Teenagers, adults and retirees packed elbow to elbow along long tables in a room that smelled pleasantly of cinnamon, rolled up their sleeves for one common mission: to make a lot of apple pies.

These volunteers were helping bake apple pies for the Historical and Archeological Society of Fort Riley, which sells the pies during the Fall Apple Day Festival on Sept. 19.
Around 45 volunteers helped bake apple pies during the 6 to 9 p.m. shift Sept. 14.

Students from Junction City High School's JROTC peeled green apples as a coffee group mixed the pie shell dough in the next room.

Other volunteers filled the pie shells with the gooey apple mixture. They scooped the mixture out of almost over-flowing bowls, packed to the brim with green apples and their sugary topping.

The simple list of ingredients was written with black permanent marker on white paper and posted around the room.

Adult volunteers assisted children and teenagers with mixing and measuring the ingredients.

It was a noisy, packed room but despite the commotion, the shelves of ready-to-bake apple pies continued to fill up.

These apple pies made by HASFR have been a fall tradition on Fort Riley since 1986. At that time there was an apple tree in the commanding general's yard, and it was decided the apples shouldn't be wasted. HASFR gathered the apples, made pies and sold them.
That year marked the first Apple Day at Fort Riley.

But legend has it, HASFR's apple pies date back much further than the mid-1980s.

"Legend says that we use Libby Custer's secret recipe," Julie Snodderly, one of HASFR's two 'pie queens' for this year's Fall Apple Day Festival, said.
Kathleen Whittle is Snodderly's co-queen.

The pie queens are the only ones allowed to see the entire apple pie recipe.
HASFR volunteers, as well as volunteers from on post and outside communities, help bake the pies throughout the week leading up to the Fall Apple Day Festival.

The JROTC from Junction City High School is scheduled to help bake pies every day during the four-day baking period.

Groups from the 1st Sustainment Brigade, the Daughters of the American Revolution, the Girl Scouts and a group of employees from Picerne are also scheduled to help bake apple pies.

The pie making is done in three shifts a day: 9-11 a.m., 11-1:30 p.m. and 6-9 p.m. They are made assembly-line style.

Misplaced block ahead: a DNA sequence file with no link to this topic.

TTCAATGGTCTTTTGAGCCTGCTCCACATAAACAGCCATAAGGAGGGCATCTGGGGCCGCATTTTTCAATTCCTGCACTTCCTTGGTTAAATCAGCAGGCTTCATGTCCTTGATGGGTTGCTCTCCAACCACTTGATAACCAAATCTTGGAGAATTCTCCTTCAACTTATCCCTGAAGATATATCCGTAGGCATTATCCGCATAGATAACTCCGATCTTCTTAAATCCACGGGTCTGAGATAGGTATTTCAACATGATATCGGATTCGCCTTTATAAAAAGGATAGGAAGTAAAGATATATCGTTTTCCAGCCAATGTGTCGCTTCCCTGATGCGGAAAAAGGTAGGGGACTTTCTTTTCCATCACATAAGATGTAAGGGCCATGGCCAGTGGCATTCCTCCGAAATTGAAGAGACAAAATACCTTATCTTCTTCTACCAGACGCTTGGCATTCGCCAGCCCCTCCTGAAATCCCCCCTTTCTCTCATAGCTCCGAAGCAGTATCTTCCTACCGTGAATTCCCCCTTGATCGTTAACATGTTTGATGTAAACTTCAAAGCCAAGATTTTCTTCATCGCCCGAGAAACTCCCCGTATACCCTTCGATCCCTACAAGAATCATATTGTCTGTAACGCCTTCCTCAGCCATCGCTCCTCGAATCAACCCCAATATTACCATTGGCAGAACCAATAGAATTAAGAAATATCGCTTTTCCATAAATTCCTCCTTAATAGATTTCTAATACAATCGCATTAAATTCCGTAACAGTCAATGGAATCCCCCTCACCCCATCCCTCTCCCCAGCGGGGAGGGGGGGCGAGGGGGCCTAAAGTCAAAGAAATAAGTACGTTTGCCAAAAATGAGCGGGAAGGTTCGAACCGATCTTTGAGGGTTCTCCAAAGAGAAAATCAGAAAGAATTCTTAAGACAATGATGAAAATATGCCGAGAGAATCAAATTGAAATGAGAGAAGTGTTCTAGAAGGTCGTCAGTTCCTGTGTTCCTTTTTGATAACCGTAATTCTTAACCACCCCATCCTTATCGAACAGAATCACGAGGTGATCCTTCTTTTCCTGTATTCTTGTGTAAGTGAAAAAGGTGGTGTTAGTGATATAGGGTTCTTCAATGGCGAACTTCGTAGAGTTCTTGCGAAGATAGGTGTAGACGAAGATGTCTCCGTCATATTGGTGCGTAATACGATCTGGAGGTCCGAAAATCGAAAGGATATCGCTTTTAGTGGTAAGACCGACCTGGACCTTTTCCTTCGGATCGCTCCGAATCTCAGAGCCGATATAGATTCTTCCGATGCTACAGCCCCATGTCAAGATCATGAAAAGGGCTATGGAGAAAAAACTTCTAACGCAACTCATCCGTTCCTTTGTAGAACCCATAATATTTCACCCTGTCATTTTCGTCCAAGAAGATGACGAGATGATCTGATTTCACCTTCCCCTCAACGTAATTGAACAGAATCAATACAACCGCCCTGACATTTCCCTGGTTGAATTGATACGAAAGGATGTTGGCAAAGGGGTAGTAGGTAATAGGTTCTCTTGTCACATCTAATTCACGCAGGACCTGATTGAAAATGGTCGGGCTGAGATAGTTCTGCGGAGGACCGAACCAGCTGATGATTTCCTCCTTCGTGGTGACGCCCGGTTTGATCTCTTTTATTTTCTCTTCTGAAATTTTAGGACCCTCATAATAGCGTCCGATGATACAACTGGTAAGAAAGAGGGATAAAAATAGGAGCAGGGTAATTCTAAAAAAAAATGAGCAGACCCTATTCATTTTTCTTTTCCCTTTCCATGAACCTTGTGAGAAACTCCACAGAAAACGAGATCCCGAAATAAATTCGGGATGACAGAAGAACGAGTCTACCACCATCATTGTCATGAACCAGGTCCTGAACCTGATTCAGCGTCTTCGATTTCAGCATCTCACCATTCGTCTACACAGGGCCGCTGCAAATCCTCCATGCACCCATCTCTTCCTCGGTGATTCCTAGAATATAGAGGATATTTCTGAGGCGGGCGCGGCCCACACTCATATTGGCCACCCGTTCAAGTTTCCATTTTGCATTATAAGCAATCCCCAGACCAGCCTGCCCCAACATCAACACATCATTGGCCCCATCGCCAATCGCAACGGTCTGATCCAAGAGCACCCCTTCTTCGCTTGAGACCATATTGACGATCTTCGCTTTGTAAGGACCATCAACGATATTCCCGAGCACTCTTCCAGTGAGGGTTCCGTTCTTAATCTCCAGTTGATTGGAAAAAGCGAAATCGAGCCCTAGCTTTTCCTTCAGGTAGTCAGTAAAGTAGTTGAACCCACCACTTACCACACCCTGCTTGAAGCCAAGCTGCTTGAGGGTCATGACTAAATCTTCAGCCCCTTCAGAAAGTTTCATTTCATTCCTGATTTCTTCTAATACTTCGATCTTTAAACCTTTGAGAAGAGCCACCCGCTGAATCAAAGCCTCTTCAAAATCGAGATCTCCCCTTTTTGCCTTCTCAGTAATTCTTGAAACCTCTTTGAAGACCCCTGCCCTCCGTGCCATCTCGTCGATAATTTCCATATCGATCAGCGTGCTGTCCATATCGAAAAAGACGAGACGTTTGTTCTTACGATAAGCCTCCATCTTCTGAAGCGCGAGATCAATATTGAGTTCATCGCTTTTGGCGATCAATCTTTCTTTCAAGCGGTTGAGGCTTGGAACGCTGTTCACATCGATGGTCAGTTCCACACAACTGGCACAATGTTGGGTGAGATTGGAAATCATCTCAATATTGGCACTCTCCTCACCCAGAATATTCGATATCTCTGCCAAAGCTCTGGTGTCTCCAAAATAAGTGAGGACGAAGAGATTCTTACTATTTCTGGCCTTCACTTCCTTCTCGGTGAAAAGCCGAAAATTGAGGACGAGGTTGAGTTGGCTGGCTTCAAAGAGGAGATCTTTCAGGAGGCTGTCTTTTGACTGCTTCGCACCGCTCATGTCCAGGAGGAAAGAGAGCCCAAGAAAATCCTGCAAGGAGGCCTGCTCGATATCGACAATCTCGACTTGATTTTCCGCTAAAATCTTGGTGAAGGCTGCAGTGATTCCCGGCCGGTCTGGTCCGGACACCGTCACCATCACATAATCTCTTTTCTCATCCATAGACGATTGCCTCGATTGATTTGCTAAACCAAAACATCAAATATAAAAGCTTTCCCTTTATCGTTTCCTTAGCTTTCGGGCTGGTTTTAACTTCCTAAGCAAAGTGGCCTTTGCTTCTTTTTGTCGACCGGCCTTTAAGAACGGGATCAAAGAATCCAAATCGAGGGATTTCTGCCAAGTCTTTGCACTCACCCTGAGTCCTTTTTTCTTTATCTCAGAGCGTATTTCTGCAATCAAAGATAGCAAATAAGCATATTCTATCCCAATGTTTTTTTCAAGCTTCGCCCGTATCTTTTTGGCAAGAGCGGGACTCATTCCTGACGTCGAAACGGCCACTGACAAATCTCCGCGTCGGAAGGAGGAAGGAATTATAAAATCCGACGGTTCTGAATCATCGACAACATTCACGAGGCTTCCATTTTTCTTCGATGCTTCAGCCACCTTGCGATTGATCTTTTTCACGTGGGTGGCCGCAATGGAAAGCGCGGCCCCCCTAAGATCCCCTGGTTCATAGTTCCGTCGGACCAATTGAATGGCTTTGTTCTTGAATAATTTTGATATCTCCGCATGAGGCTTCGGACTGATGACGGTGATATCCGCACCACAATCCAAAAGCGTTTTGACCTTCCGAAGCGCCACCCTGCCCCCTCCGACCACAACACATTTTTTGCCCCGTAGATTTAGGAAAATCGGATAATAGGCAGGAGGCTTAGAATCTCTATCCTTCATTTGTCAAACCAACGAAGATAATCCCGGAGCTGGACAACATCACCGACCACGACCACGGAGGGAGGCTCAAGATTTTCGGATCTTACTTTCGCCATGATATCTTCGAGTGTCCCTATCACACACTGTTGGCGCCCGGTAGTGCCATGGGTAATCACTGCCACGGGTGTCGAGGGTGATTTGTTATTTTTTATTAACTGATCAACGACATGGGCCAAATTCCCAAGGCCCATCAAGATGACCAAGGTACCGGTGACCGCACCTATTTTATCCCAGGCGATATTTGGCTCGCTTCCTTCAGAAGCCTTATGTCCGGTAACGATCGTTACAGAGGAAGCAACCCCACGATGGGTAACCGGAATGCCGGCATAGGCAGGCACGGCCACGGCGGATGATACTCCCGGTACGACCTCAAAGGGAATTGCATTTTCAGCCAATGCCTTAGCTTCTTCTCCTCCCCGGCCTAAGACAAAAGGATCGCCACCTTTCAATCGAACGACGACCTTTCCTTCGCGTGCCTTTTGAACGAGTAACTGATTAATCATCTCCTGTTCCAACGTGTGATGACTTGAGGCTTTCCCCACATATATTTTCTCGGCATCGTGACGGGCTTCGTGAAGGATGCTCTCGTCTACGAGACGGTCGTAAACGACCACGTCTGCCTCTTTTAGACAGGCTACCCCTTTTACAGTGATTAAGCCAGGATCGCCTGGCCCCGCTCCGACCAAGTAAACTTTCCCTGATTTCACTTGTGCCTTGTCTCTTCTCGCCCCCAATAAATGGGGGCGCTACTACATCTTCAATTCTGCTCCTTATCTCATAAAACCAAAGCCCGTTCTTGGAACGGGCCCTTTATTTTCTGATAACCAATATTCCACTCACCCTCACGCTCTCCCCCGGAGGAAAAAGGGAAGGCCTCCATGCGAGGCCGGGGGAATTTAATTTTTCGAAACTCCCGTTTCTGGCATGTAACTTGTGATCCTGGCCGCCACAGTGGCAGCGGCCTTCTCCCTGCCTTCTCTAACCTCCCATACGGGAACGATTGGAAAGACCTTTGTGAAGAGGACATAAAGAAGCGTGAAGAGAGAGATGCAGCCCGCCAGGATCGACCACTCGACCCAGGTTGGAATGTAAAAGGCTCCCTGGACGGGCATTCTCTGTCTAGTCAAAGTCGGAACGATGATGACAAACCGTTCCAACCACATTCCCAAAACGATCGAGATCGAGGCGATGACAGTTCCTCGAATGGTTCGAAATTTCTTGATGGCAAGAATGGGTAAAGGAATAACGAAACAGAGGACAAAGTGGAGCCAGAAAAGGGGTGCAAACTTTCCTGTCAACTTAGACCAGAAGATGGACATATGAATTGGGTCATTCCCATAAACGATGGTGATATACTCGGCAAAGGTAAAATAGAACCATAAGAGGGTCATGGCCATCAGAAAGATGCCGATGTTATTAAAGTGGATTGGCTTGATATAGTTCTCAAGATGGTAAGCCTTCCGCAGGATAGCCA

"Some people peel, core and slice the apples, others are quality-control, then some add the topping and still others wrap the finished product," Snodderly said.

Pie making volunteers use the dining facility on Custer Hill at 7856 Drum Street. The building is no longer used as a regular dining facility but the culinary school uses it.

"It is perfect for us, and we are grateful for the garrison command for allowing us to use it," Snodderly said.

In years past the pies have been made in the Custer House or in people's homes.
For the second Apple Day, in 1987, volunteers made around 60 pies. Snodderly expects this year's volunteers will make around 1,800 pies by the end of their four-day baking period. That's an average of 450 pies a day.

"We will use 10,000 apples, 600 pounds of butter, over 15 pounds of cinnamon and over 850 pounds of sugar," Snodderly said.

The 1,800 pies will be sold Saturday, Sept. 19 from 9 a.m. to 3 p.m. on the Artillery Parade Field during the Fall Apple Day Festival.

"On Apple Day you may buy them frozen, baked, by the slice and with Baskin Robbins vanilla ice cream," Snodderly said.

Whole baked pies are $10.66, whole frozen pies are $8.52, slices are $2.66 and ala mode slices are $3.20. Plain ice cream will be sold for $1.07.

Pies could be pre-ordered by contacting Snodderly at 785-477-2677.

These pre-ordered pies are frozen and unbaked. They can be picked up Sept. 18 at the dining facility on Drum Street where they were made.

Apple pie sales at the Fall Apple Day Festival are HASFR's biggest fundraiser of the year.

"All proceeds go back into the community in the form of scholarships, donations and community events," Snodderly said.

Page last updated Fri July 22nd, 2011 at 12:16